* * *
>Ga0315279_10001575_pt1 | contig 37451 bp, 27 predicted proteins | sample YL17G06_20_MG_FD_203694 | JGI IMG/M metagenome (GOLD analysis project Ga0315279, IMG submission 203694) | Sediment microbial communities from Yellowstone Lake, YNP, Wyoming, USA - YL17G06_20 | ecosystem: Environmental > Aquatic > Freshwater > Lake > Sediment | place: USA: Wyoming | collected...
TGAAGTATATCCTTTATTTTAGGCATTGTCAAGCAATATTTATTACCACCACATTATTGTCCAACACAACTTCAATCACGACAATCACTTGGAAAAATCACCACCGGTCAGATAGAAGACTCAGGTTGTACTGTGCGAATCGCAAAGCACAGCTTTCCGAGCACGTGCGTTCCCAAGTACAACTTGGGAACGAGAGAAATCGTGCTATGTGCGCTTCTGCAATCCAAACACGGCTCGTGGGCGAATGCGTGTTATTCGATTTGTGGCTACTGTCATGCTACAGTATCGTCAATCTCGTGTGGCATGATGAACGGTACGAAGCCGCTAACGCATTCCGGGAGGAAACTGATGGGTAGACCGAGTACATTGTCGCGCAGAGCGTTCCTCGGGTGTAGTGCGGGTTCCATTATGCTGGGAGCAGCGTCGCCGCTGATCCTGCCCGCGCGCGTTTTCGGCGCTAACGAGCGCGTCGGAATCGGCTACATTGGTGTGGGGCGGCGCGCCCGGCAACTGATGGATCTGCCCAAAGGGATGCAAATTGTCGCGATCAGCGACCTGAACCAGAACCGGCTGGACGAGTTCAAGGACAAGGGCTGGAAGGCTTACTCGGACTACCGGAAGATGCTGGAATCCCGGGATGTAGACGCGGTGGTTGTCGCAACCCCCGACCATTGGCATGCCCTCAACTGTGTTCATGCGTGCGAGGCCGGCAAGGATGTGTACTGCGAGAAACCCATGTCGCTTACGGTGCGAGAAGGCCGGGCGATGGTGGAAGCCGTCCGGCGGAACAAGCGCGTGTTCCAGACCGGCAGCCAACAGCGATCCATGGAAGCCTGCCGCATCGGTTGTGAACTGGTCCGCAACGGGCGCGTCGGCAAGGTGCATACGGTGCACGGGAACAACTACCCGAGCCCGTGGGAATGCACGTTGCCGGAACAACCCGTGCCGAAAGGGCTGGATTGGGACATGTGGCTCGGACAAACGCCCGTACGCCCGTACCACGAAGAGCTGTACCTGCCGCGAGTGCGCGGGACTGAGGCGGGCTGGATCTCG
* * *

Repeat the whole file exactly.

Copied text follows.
>Ga0315279_10001575_pt1 | contig 37451 bp, 27 predicted proteins | sample YL17G06_20_MG_FD_203694 | JGI IMG/M metagenome (GOLD analysis project Ga0315279, IMG submission 203694) | Sediment microbial communities from Yellowstone Lake, YNP, Wyoming, USA - YL17G06_20 | ecosystem: Environmental > Aquatic > Freshwater > Lake > Sediment | place: USA: Wyoming | collected...
TGAAGTATATCCTTTATTTTAGGCATTGTCAAGCAATATTTATTACCACCACATTATTGTCCAACACAACTTCAATCACGACAATCACTTGGAAAAATCACCACCGGTCAGATAGAAGACTCAGGTTGTACTGTGCGAATCGCAAAGCACAGCTTTCCGAGCACGTGCGTTCCCAAGTACAACTTGGGAACGAGAGAAATCGTGCTATGTGCGCTTCTGCAATCCAAACACGGCTCGTGGGCGAATGCGTGTTATTCGATTTGTGGCTACTGTCATGCTACAGTATCGTCAATCTCGTGTGGCATGATGAACGGTACGAAGCCGCTAACGCATTCCGGGAGGAAACTGATGGGTAGACCGAGTACATTGTCGCGCAGAGCGTTCCTCGGGTGTAGTGCGGGTTCCATTATGCTGGGAGCAGCGTCGCCGCTGATCCTGCCCGCGCGCGTTTTCGGCGCTAACGAGCGCGTCGGAATCGGCTACATTGGTGTGGGGCGGCGCGCCCGGCAACTGATGGATCTGCCCAAAGGGATGCAAATTGTCGCGATCAGCGACCTGAACCAGAACCGGCTGGACGAGTTCAAGGACAAGGGCTGGAAGGCTTACTCGGACTACCGGAAGATGCTGGAATCCCGGGATGTAGACGCGGTGGTTGTCGCAACCCCCGACCATTGGCATGCCCTCAACTGTGTTCATGCGTGCGAGGCCGGCAAGGATGTGTACTGCGAGAAACCCATGTCGCTTACGGTGCGAGAAGGCCGGGCGATGGTGGAAGCCGTCCGGCGGAACAAGCGCGTGTTCCAGACCGGCAGCCAACAGCGATCCATGGAAGCCTGCCGCATCGGTTGTGAACTGGTCCGCAACGGGCGCGTCGGCAAGGTGCATACGGTGCACGGGAACAACTACCCGAGCCCGTGGGAATGCACGTTGCCGGAACAACCCGTGCCGAAAGGGCTGGATTGGGACATGTGGCTCGGACAAACGCCCGTACGCCCGTACCACGAAGAGCTGTACCTGCCGCGAGTGCGCGGGACTGAGGCGGGCTGGATCTCG